The federal government also does not discriminate on the basis of gender when it comes to marriage, divorce, or military service.
Canada, which is the second largest country in the world, is home to over 37 million people. It has a gross domestic product per capita of 48,720 USD, while the average household net-adjusted disposable income per capita is 34,421 USD per annum.
Seventy percent of individuals belonging to the 15-64-year-old age group have a paid job, and the country’s labor force is well-equipped to meet the demands of the workplace. This comes as no surprise because of the competitive and well-developed public education system in the country.
The country has a universal healthcare system that is publicly funded. This ensures that citizens are socially protected from medical expenses.
Citizens have access to a variety of cultural and geographic attractions and are generally satisfied with their lives. Lastly, the government of Canada is considered politically stable and low on corruption.
How much is the tax in Canada?
The Canadian government collects income tax from residents of Canada on their earnings from anywhere in the world. Individuals who are not residents are required to pay taxes on their income if they earn money in the country through employment, the operation of a business, or capital gains realized from the sale of taxable Canadian real estate, PwC said.
The tax rate can be a minimum of 15% and up to 33%, depending on taxable income.
Best Countries for Quality of Life: #4 Switzerland
The Swiss Confederation, more commonly known as Switzerland, most recently has a population of more than 8.6 million people. It has a GDP per capita of $72,874, as well as an average household net-adjusted disposable income per capita of $39,697 per year.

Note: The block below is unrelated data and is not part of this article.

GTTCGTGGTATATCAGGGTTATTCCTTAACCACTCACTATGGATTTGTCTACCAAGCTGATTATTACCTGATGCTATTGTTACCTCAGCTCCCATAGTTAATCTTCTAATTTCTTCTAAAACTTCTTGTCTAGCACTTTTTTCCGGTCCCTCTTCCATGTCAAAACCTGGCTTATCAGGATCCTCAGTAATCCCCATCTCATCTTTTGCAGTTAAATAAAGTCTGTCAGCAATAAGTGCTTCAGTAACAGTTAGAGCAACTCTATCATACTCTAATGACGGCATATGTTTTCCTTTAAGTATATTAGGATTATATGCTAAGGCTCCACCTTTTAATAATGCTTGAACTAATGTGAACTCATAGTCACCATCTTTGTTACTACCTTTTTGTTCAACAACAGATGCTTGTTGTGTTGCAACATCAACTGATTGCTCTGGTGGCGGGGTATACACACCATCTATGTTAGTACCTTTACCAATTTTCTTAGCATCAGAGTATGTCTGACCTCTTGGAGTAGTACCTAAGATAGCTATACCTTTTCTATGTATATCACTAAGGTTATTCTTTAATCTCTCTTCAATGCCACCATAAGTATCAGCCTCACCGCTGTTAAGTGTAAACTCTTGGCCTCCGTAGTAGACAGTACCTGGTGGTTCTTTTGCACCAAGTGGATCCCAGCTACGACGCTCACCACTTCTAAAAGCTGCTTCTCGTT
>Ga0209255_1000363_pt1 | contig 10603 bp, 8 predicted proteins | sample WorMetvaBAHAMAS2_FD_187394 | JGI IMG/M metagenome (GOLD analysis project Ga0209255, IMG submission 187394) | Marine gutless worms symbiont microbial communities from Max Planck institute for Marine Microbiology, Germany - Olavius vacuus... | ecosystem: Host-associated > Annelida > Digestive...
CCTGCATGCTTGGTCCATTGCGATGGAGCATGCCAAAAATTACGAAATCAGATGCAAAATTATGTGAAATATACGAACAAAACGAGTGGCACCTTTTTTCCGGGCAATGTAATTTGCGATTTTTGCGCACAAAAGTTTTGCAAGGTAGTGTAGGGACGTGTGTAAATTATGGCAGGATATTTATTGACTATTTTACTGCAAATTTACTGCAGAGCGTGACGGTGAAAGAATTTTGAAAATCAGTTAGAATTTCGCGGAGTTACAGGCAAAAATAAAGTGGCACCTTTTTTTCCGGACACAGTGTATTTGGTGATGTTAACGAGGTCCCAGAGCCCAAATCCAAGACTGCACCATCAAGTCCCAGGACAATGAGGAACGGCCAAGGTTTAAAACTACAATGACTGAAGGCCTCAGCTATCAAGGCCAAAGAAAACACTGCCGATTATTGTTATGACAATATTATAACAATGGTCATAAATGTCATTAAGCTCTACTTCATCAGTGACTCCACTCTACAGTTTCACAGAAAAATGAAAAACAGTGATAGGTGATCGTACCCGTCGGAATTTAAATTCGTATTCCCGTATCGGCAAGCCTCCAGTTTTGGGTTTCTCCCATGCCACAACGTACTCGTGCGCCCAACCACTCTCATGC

The ranking of Switzerland as one of the best countries for quality of life is ensured by a number of factors, including the strength of its economy, the consistency of its government, and the sophistication of its public education system.
The public education system in the country is consistently regarded as one of the best. Eighty percent of individuals belonging to the 25-64 age group has a paid job. The nation’s workforce is educated and skilled, contributing to the country’s low unemployment rate. Among those in the workforce, nearly no one works long hours.
Switzerland has a highly decentralized universal health care system, which is also considered one of the top ones in the world.
The country’s exceptional service sector with remarkable performance in financial sectors as well as its robust high-tech manufacturing sector are the primary engines driving the economy. Its federal republic government is stable, efficient, and one of the least corrupt globally.
As a direct consequence of these, residing in Switzerland becomes an extremely attractive option for people who are contemplating moving to Europe. The country also remains attractive to foreign nationals for its geographic attractions and its trustworthy citizens.
What about taxes?
Every individual who is considered to be a tax resident is subject to taxation on their income and assets from all over the world. Individuals who do not have a tax residence in Switzerland are only subject to taxation on their income and wealth derived from Swiss sources.
Income taxes are collected at three distinct levels, namely the federal, the cantonal, and the municipal level. The federal government, as well as the majority of cantons, have adopted progressive tax rates for the personal income tax. Recently, a number of cantons have moved to tax residents at a single, uniform rate.